The ability to finally download Netflix videos came as a surprise this morning. After all, it's the same company that just a few years ago said that offline support was "never going to happen." But recently, Netflix's tone started changing. Back in April, CEO Reed Hastings said it would "keep an open mind" about the feature. And earlier this month, chief content office Ted Sarandos noted that it might be necessary for international markets. And if you really think about it, there are plenty of reasons why Netflix couldn't avoid offline viewing any longer.
Users genuinely need it
There's a reason Netflix subscribers have been demanding offline support. It's becoming all but a necessity, and that's largely Netflix's fault. It's turned on-demand video into a drug, and now we need our fix wherever possible, be it on the subway or a plane. Offline support will also be useful for people who don't have lots of mobile data to waste on streaming video.
In a strange way, it also seems like a fitting feature to debut after the "Netflix Vista" spoof ad, a Black Mirror tie-in which showed people ignoring the beauty of the world around them in favor of watching Netflix directly in their eyes. That ad tries to push people to get out and live their lives, but in reality Netflix is making it easier than ever to ignore everything so you can catch up on Crazy Ex-Girlfriend (which you should totally watch).
Amazon has been doing it for years
If you're not a media addict, you probably didn't know that Amazon has been letting its Prime customers download streaming videos for years. At first, offline viewing was exclusive to Fire tablet owners, but last year Amazon opened it up to iOS and Android devices as well. Amazon has, for some reason, done a poor job of marketing the feature (so much so that a few of our editors didn't even know it existed). It's also annoying to set up if you're on Android, since it involves downloading Amazon's app store just to grab the Prime Video app.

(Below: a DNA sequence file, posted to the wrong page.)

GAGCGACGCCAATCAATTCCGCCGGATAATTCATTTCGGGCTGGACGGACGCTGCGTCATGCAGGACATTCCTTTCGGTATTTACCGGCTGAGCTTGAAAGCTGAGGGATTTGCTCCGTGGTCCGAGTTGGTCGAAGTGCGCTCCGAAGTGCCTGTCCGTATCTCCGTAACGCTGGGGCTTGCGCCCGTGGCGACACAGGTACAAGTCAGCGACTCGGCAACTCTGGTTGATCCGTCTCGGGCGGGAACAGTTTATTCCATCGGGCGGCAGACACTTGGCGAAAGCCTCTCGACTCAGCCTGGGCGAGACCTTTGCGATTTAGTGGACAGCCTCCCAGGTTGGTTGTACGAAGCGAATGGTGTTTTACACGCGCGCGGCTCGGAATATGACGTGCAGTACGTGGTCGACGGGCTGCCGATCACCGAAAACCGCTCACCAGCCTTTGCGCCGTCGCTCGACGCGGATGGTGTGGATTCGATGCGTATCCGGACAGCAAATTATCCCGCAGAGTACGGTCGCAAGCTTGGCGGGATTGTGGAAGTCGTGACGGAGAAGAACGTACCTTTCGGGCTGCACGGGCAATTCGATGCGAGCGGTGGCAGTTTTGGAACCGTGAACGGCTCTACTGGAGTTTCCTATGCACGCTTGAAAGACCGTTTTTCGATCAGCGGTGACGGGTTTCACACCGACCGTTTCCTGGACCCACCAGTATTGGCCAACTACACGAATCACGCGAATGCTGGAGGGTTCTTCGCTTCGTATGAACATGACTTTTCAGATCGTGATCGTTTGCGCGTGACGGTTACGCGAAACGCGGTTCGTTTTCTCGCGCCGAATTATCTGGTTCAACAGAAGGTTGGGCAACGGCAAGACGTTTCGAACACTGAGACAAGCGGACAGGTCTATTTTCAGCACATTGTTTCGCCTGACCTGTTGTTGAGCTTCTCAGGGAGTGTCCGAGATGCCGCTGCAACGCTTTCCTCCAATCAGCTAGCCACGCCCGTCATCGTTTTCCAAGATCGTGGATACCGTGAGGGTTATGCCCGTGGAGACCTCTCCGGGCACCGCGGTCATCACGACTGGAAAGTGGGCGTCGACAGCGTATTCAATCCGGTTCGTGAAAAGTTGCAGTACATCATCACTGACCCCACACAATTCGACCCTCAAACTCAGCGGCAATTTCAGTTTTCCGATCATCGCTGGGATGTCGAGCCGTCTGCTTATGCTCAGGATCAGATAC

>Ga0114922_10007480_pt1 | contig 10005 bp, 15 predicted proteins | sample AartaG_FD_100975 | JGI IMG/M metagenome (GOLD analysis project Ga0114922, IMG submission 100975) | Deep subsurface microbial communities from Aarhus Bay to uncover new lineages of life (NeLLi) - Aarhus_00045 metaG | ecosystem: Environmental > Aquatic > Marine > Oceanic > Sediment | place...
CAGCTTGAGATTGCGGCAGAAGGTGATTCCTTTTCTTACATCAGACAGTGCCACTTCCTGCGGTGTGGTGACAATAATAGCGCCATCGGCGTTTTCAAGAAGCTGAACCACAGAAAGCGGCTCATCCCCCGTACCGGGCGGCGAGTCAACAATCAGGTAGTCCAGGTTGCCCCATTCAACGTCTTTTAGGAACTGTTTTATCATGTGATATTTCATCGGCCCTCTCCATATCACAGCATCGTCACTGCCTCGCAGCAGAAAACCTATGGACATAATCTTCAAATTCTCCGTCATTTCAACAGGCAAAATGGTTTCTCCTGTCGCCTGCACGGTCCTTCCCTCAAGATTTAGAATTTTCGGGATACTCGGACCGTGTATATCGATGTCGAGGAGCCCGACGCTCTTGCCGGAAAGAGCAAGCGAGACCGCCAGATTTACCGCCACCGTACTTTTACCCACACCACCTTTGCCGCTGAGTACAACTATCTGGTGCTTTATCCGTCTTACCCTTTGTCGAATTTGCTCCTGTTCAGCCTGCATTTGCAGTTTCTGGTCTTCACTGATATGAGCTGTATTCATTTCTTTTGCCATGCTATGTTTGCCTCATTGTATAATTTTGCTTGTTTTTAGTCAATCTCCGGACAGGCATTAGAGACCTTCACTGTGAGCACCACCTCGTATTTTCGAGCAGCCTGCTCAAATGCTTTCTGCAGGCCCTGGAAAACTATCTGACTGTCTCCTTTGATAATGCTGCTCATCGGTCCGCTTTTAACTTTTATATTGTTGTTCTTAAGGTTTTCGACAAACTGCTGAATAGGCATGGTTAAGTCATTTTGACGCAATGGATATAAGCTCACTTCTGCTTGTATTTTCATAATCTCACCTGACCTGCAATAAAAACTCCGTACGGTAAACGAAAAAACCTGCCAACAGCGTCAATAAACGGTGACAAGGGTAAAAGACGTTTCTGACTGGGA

If you haven't used it, Amazon's offline mode works a lot like Netflix's version: There's a choice selection of shows and films you can download, and there's also a time limit for how long you can keep content (there still has to be a reason for you to buy them, after all). It's a particularly great way to catch up on Amazon's original series (check out Transparent, Bosch and Mozart in the Jungle), but you can also download some shows and films from other studios as well.
Amazon is usually tight-lipped about metrics, but analysts estimate that there are currently between 54 and 69 million Prime members in the US. They also estimate around 60 percent of those subscribers actually watch Prime Video content at least once a week. Netflix, in comparison, has 47 million members in the US and 86 million globally. With more original content and better licensing deals heading to Amazon (it's scored plenty of new films and TV deals), Netflix can't afford to sit back and let a major competitor outdo it feature wise, as well. It's hard to say if Amazon's offline support directly influenced Netflix's decision, but I'd wager it had some weight.
It's an easy way to entice new subscribers and boost viewership
Netflix has done a remarkable (one could describe it as frightening) job of filling up our free time at home. It helped make "binge-watching" a reality, and at this point Netflix streaming accounts for more than a third of US internet traffic during prime time. But where does it go from here? So far, its price hikes haven't affected subscriber growth, but who knows how long that'll last. It's also spending even more money on original content, and subscribers continue to criticize its inadequate film library.
By offering offline support at no extra cost, Netflix has an easy way to convince even more people to sign up. And, perhaps even more importantly, it could serve as a way to keep current subscribers onboard. And depending on how much people actually use the feature, it could also lead to significant viewership growth for all of its content. That could end up being useful when it needs to woo investors or potential content partners.
And yes, it's necessary for international expansion
Netflix has already made this point pretty clear, but it's one worth considering further. It's true, that as the company expands to areas where internet access is spotty, it'll need some way to ensure people can actually watch videos without interruption. Netflix will also be competing against other services in those markets that might offer downloads and cheap bootlegs. And, as usual, Netflix will have to deal with the omnipresent specter of piracy. If it doesn't offer its own legal downloads, the pirates win.